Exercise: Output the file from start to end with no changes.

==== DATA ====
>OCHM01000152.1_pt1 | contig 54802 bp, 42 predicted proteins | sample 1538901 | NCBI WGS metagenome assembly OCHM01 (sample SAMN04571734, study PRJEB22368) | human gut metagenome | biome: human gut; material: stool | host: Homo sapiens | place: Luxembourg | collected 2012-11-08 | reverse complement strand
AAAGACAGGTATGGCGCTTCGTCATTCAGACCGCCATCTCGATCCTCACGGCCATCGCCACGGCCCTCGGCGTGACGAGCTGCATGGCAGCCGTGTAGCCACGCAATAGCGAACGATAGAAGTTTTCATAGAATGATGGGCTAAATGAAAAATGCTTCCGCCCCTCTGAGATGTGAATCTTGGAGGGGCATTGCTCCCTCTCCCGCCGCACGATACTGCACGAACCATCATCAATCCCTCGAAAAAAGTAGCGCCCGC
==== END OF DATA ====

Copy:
>OCHM01000152.1_pt1 | contig 54802 bp, 42 predicted proteins | sample 1538901 | NCBI WGS metagenome assembly OCHM01 (sample SAMN04571734, study PRJEB22368) | human gut metagenome | biome: human gut; material: stool | host: Homo sapiens | place: Luxembourg | collected 2012-11-08 | reverse complement strand
AAAGACAGGTATGGCGCTTCGTCATTCAGACCGCCATCTCGATCCTCACGGCCATCGCCACGGCCCTCGGCGTGACGAGCTGCATGGCAGCCGTGTAGCCACGCAATAGCGAACGATAGAAGTTTTCATAGAATGATGGGCTAAATGAAAAATGCTTCCGCCCCTCTGAGATGTGAATCTTGGAGGGGCATTGCTCCCTCTCCCGCCGCACGATACTGCACGAACCATCATCAATCCCTCGAAAAAAGTAGCGCCCGC